It’s hard to think of any author-artist who captures the pains of growing up at the various stages in a child’s life as well as Kevin Henkes does.
We meet Alice Rice in Henkes’s Junonia on her way to her family’s annual winter vacation to Sanibel Island. She is about to turn 10. That is a big deal. She wants it to be special. She wants to share it with the “family” she has formed in Florida, as she has each February through years of winter retreats. But things are not going according to plan.
Some of the “family” members can’t get there due to weather, others due to conflicts. And Alice’s favorite, Kate, her mother’s college classmate who usually stays with them in their house, is bringing her boyfriend and his 6-year-old child, and they’re staying in their own cottage. It’s as if she’s throwing a birthday party and half the people can’t come, and then her best friend asks if she can bring a friend she’s never met!
Henkes knows how to get inside the skin of a child as he or she experiences deep emotional pain and joy. Think of the anxious hero of Wemberly Worried or Lilly’s fit of jealousy when Julius, the Baby of the World moves into her house. And then there are the joys of acquiring a purple plastic purse and the horrors of the teacher kidnapping it for the schoolday in Lilly’s Purple Plastic Purse.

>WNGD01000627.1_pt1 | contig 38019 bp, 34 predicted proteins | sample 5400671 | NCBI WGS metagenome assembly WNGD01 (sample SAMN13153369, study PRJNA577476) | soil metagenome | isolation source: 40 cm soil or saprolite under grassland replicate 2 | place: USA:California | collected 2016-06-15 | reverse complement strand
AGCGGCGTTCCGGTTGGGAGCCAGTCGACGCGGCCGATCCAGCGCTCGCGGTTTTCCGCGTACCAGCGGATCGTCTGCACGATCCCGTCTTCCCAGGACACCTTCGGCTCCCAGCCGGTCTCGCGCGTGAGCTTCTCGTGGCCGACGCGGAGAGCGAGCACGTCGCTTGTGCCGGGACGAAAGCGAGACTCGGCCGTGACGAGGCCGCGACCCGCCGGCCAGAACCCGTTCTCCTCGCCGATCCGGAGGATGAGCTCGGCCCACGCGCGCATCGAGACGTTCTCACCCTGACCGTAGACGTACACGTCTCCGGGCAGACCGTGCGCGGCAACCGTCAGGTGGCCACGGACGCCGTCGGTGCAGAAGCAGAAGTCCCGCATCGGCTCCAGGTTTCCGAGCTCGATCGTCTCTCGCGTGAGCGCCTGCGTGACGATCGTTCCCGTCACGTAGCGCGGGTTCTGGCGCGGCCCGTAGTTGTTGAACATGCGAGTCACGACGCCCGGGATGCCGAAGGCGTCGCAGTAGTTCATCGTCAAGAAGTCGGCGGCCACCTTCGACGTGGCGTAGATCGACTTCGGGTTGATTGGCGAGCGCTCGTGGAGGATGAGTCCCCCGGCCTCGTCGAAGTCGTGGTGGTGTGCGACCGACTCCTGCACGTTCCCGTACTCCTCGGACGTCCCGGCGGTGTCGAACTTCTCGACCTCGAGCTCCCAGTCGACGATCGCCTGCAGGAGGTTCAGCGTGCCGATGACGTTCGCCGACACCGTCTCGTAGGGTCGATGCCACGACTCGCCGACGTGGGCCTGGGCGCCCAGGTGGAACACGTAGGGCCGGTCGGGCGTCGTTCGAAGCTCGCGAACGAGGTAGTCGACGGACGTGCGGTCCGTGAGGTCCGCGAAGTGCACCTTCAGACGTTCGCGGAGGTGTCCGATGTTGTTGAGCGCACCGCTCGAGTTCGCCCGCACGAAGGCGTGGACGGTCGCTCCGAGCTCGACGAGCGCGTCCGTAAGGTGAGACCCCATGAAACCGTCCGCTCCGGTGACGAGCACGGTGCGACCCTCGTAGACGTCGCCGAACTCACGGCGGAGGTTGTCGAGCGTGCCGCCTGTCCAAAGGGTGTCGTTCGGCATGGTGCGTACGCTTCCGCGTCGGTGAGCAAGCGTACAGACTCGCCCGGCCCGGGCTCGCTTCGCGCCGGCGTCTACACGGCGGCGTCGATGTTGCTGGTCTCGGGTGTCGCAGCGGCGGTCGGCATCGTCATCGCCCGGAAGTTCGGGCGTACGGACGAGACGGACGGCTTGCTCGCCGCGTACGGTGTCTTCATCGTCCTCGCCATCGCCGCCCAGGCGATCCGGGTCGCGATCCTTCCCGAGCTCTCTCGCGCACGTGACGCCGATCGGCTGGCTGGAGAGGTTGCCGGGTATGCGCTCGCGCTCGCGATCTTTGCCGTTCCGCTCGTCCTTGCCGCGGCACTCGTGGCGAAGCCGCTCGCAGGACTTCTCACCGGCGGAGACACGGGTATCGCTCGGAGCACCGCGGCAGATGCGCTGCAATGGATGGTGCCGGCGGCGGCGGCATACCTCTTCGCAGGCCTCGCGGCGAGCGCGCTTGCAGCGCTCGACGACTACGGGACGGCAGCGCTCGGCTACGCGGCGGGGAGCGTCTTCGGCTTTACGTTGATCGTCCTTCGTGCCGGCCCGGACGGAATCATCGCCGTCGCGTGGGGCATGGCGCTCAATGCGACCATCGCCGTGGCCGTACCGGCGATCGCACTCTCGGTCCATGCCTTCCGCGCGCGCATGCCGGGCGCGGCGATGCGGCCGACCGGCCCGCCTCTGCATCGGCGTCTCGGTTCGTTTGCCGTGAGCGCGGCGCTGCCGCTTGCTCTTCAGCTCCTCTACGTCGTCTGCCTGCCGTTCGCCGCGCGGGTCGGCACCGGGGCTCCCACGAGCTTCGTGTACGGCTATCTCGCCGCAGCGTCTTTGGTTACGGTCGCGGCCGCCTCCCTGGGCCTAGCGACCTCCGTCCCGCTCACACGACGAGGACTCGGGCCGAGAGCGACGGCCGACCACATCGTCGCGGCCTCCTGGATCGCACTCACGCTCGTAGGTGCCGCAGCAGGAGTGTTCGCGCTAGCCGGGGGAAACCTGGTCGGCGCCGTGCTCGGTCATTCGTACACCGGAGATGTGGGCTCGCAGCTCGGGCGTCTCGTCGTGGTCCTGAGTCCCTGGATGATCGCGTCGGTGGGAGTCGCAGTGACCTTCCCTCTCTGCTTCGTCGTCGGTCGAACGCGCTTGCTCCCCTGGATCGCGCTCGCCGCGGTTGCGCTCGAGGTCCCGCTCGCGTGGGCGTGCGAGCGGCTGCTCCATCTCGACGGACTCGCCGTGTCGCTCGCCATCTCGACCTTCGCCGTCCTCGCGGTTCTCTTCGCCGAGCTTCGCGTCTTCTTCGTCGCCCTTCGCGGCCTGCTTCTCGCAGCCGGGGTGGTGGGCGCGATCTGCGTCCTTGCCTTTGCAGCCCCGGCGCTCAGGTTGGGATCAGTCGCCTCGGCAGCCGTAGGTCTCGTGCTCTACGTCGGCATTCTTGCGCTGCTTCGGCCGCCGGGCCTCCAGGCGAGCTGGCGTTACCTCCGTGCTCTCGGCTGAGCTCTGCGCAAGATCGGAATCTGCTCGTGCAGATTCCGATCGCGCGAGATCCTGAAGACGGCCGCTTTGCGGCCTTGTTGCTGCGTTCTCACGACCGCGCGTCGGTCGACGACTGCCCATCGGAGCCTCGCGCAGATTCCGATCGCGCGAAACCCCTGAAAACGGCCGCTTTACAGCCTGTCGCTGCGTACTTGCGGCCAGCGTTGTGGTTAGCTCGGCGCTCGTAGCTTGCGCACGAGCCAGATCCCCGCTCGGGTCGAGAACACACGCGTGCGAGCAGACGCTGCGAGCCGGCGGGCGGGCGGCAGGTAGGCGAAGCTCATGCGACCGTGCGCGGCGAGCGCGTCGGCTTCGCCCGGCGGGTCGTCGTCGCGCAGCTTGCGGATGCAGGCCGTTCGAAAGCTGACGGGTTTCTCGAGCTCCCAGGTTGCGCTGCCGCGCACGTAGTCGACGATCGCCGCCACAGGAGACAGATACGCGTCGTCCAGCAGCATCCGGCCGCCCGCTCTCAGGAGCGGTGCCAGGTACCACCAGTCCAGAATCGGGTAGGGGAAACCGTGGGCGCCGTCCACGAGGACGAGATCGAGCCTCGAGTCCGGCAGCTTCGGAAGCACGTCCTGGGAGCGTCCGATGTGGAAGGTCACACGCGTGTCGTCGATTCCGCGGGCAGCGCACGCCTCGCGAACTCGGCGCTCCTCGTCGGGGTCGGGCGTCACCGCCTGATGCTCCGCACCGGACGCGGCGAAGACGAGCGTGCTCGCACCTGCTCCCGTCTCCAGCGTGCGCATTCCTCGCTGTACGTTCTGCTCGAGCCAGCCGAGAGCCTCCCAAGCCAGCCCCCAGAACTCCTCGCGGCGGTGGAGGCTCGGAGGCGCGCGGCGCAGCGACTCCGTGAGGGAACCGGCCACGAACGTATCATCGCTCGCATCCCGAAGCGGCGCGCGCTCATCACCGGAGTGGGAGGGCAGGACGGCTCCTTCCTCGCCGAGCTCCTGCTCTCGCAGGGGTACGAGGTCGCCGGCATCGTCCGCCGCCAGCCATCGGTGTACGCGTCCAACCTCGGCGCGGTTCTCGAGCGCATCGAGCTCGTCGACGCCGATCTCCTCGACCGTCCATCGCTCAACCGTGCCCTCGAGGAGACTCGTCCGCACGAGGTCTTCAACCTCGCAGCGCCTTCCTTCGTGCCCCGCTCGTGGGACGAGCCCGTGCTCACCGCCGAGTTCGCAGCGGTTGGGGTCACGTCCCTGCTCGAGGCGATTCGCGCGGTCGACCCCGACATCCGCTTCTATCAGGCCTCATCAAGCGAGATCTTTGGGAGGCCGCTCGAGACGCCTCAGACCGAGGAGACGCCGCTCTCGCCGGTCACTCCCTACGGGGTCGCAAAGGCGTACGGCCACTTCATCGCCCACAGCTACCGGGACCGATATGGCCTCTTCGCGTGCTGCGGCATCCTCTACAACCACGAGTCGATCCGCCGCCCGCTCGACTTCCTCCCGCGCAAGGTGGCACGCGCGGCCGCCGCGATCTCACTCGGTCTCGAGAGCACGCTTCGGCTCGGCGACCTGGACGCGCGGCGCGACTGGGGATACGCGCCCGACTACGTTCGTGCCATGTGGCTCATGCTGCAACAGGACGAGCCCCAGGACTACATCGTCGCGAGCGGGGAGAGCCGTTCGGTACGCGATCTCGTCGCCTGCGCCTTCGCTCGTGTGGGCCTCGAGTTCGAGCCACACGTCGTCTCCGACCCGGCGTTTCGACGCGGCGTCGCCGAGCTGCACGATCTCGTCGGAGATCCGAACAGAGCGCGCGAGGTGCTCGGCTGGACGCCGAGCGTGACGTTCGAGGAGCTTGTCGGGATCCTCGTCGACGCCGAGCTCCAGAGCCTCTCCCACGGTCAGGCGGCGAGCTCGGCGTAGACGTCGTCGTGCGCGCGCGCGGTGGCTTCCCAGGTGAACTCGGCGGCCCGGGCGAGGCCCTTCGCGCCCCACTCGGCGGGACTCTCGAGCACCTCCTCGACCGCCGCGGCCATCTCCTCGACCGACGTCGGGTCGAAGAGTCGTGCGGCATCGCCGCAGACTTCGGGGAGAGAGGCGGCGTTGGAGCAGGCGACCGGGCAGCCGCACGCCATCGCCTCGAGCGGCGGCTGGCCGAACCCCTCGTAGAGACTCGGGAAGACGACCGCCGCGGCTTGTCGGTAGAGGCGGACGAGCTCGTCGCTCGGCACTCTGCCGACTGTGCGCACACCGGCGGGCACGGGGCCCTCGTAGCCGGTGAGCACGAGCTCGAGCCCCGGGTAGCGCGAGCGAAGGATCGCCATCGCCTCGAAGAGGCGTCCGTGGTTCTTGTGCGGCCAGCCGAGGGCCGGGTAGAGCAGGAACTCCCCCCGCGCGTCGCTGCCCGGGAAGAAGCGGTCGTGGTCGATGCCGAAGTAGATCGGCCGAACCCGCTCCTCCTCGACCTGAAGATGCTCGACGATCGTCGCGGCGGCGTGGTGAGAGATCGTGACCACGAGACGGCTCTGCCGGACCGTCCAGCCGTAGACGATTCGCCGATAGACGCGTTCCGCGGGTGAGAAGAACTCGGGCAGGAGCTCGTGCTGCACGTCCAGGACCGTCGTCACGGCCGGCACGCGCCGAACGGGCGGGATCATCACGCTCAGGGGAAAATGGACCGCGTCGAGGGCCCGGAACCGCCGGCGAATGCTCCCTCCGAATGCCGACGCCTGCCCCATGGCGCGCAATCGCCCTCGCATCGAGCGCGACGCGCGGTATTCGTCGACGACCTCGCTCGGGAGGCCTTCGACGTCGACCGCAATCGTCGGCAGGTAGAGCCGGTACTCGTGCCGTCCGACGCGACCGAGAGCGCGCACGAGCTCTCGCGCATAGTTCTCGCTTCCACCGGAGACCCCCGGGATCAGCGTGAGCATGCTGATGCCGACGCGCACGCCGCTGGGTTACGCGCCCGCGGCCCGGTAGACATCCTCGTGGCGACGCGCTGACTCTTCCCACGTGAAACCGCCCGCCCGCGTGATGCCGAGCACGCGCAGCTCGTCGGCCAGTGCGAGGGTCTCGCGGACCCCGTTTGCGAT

The emotional journeys of Henkes’s characters get subtler as they grow older. Kids feel like they have to be mature about these changes as their birthdays add up, or they feel that their parents expect them to be more mature about worries and new babies and a teacher’s confiscation of your prize possession because you’ve flaunted it a bit too much and a bit too long. “You’re a big boy/girl now.” “Set an example.” “You should know better.” These are the phrases a child hears as he or she gains experience. The expectations others have for them have changed, but the children still feel like children. And they are. Henkes conveys all of those complexities over the course of one spring break as Alice Rice goes from nine to 10 years old.
For a child, sometimes the small shifts can feel like tectonic plates realigning their world. That’s certainly the case for Alice. And with Alice as a companion, children know that if she can survive all these changes, they can, too.